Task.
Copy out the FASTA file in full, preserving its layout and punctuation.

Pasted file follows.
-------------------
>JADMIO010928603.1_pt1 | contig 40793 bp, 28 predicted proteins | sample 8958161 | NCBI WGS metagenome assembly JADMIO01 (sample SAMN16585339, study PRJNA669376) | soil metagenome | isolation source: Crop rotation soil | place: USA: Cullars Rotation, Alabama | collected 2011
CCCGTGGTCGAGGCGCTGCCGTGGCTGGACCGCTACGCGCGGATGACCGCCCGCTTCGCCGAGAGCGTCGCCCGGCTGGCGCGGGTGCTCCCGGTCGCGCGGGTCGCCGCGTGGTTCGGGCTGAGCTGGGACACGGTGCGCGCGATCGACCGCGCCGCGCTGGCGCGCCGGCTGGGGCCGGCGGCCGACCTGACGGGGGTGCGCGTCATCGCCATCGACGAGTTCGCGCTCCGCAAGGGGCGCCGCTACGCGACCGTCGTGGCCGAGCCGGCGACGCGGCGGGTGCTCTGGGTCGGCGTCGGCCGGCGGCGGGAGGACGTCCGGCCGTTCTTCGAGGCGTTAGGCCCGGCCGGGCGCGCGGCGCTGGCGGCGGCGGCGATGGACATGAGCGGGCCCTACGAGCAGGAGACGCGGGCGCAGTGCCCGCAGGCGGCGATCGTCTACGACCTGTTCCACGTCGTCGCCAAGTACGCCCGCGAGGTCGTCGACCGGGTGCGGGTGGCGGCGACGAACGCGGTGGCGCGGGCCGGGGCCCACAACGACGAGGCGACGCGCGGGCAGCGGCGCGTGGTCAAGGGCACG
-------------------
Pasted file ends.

>JADMIO010928603.1_pt1 | contig 40793 bp, 28 predicted proteins | sample 8958161 | NCBI WGS metagenome assembly JADMIO01 (sample SAMN16585339, study PRJNA669376) | soil metagenome | isolation source: Crop rotation soil | place: USA: Cullars Rotation, Alabama | collected 2011
CCCGTGGTCGAGGCGCTGCCGTGGCTGGACCGCTACGCGCGGATGACCGCCCGCTTCGCCGAGAGCGTCGCCCGGCTGGCGCGGGTGCTCCCGGTCGCGCGGGTCGCCGCGTGGTTCGGGCTGAGCTGGGACACGGTGCGCGCGATCGACCGCGCCGCGCTGGCGCGCCGGCTGGGGCCGGCGGCCGACCTGACGGGGGTGCGCGTCATCGCCATCGACGAGTTCGCGCTCCGCAAGGGGCGCCGCTACGCGACCGTCGTGGCCGAGCCGGCGACGCGGCGGGTGCTCTGGGTCGGCGTCGGCCGGCGGCGGGAGGACGTCCGGCCGTTCTTCGAGGCGTTAGGCCCGGCCGGGCGCGCGGCGCTGGCGGCGGCGGCGATGGACATGAGCGGGCCCTACGAGCAGGAGACGCGGGCGCAGTGCCCGCAGGCGGCGATCGTCTACGACCTGTTCCACGTCGTCGCCAAGTACGCCCGCGAGGTCGTCGACCGGGTGCGGGTGGCGGCGACGAACGCGGTGGCGCGGGCCGGGGCCCACAACGACGAGGCGACGCGCGGGCAGCGGCGCGTGGTCAAGGGCACG